I forget the name

“You know what I have written- carved- on a church in Hamburg? “John loves Cyn” That was my first going out with her at that time. A church that overlooks… just outside the Reeperbahn. But out right in town, and it’s got a big green tower, that you can walk in. And we all carved our names on there. You can have a look. There will be John + Cyn, Stu + Astrid, Paul + … What the hell was the girl at that time? I think Stu and Astrid is up there…. But I know John + Cyn is.” John Lennon (1975)




[At Mike’s wedding] Paul wore a conservative suit and tie. Jane was also simply dressed. The couple posed obligingly for pictures with the bride and groom after the service, then everybody went back to Rembrandt to celebrate the union, Paul reading out the congratulatory telegrams. He and Jane seemed happy. ‘They could not have been more lovey-dovey and it was in very private circumstances where they didn’t have to put anything on for the press,‘ recalls Tony Barrow, who was present. Yet as soon as he got back to London, Paul took another woman to bed”.

H. Sounes (“An intimate life of Paul McCartney)

July 15th, 1958

tumblr_mpzc83RSnE1soa8c1o1_500“He didn’t talk about his Mum to anybody but me,” says Cynthia. “It shattered his life. He often said how terrible it was that he’d lost her just at the time she was becoming his best friend. I could see the feeling welling up deep inside him. I’d say: “Come on, John. I want to know all about you.” And he’d shake his head as if to say no. It was obviously too painful for him to open up very much” (Cynthia Lennon)

It was many years before we met again


“It seemed that John had cut me off not just from him but from the whole Beatles family. The only person who came to see me was Paul. He arrived one sunny afternoon, bearing a red rose, and said, ‘I’m so sorry, Cyn, I don’t know what’s come over him. This isn’t right.‘ (…) Paul stayed for a while. He told me that John was bringing Yoko to recording sessions, which he, George and Ringo hated. (…) He joked about us getting married – ‘How about it, Cyn?’ – and I was grateful to him for cheering me up and caring enough to come. He was the only member of the Beatles family who’d the courage to defy John – who had apparently made clear the he expected everyone to follow his lead in cutting me off. But Paul was his own man and not afraid of John. In fact, musically and personally, the two were beginning to go in separate directions so perhaps Paul’s visit to me was also a statement to John. He drove off, promising to keep in touch, but a month or two later he got together with American photographer Linda Eastman and his life began a new phase. It was many years before we met again.”  Cynthia Powell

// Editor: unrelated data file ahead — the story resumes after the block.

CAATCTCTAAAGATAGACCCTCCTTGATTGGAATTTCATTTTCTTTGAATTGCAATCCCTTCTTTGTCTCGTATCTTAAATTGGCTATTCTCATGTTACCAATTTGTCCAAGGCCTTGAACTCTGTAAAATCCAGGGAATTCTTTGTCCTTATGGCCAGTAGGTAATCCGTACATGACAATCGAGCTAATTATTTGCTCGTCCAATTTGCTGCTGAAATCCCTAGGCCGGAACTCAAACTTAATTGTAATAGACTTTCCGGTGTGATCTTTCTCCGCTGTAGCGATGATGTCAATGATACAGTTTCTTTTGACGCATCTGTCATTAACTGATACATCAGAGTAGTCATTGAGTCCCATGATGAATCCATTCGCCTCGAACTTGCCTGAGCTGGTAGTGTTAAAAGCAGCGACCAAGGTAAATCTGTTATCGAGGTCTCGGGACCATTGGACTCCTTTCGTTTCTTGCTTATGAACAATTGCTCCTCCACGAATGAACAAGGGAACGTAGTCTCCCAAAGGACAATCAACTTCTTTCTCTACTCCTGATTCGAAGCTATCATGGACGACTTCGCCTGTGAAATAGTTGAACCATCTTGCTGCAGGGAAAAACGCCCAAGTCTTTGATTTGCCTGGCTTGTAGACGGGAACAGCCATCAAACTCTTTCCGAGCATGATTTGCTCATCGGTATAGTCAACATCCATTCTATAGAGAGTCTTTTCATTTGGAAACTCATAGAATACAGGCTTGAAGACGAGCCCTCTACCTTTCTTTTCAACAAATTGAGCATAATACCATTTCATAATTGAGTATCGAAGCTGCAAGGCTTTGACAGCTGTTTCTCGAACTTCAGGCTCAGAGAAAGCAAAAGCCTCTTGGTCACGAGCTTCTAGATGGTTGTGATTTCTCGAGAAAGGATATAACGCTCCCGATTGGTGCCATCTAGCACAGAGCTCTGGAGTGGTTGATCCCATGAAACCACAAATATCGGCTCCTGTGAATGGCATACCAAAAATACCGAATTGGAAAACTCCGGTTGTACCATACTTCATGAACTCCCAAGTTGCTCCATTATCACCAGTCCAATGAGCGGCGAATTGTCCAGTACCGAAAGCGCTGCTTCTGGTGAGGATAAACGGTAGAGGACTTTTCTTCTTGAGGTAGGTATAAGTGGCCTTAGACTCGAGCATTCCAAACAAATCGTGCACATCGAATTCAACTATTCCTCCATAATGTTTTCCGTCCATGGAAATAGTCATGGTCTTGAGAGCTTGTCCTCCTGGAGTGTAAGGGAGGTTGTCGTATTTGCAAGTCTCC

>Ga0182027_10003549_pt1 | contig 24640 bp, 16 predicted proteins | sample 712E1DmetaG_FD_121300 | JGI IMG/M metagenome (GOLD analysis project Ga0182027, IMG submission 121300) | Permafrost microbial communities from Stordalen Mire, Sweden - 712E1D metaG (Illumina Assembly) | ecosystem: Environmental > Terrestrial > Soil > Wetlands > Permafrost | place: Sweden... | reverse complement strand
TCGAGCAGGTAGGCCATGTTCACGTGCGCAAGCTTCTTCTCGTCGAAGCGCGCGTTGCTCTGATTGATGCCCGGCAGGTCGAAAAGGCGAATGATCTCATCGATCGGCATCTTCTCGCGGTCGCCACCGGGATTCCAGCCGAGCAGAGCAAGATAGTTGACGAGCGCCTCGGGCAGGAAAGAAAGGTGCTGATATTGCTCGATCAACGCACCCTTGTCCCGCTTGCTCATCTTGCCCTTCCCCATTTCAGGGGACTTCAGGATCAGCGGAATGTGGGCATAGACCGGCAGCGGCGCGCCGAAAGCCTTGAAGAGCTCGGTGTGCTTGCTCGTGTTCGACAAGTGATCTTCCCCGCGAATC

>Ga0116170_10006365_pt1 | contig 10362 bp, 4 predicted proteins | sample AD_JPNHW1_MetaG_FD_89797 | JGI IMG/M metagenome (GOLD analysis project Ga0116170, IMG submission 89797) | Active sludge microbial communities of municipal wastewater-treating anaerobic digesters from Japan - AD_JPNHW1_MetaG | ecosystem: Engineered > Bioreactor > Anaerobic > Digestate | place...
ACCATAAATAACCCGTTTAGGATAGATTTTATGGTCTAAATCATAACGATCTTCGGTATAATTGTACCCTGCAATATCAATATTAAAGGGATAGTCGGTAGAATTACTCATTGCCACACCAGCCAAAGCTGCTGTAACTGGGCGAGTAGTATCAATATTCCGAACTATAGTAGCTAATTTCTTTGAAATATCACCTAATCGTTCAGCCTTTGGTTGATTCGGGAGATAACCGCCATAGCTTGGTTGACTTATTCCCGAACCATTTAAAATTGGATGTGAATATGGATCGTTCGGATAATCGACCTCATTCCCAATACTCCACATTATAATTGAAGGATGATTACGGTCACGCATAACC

They were crazy over each other


“In those days, Paul was not very interested in girls – he took one or two to the pictures, but that was all. He was in love with music. George was the same. Ruth was crazy over him, but he did not bother very much with her. George and Paul both thought it a great laugh that John was so keen on Cynthia, the lovely girl who used to go to art school with him. Even then, four years before they married, they were crazy over each other. Cyn used to travel thirty miles a night from her home in Hoylake just to sit by the stage of the Casbah, listening to John playing with us.” (Ex – bandmate Ken Brown about the band’s early impressions of girls)


Zeroing in on Paul

“It was no accident that Linda Eastman veered into his aura. She’d taken a few polite shots of Ringo and George before “zeroing in on Paul,” who couldn’t help but admire her beauty and spunk. Linda had come dressed to kill. Most days she played the typical rock chick, decked out in rumpled jeans and a T-shirt, with little or no makeup and unwashed hair. But today her hair had been carefully blow-dried so that it fell perfectly forward in wing points at her chin. And she was dressed in an expensive double-breasted striped barbershop jacket arranged just so over a sheer black sweater, with a miniskirt that flattered her gorgeous legs. When she squatted down – not so subtly, in what must have been a rehearsed gesture – in front of Paul for an intimate chat, he had trouble keeping his eyes from wandering below-decks.”    Bob Spitz, The Beatles

Lovers’ Lane

“I can’t wait to see your new room it will be great seeing it for the first time and having chips and all and a ciggie (don’t let me come home to a regular smoker please Miss Powell) Hmm I can just see YOU and Dot puffing away I suppose that’s the least of my worries. I don’t like the idea of Dot moving in permanently with you ‘cause we could never be alone really – I mean when I come home – can’t she have the other room or find another flat – imagine having her there all the time when we were in bed – and imagine Paul coming all the time – and especially when I wasn’t there. I’d hate the idea. I love you Cyn.”

Letter from John to Cyn, April 1962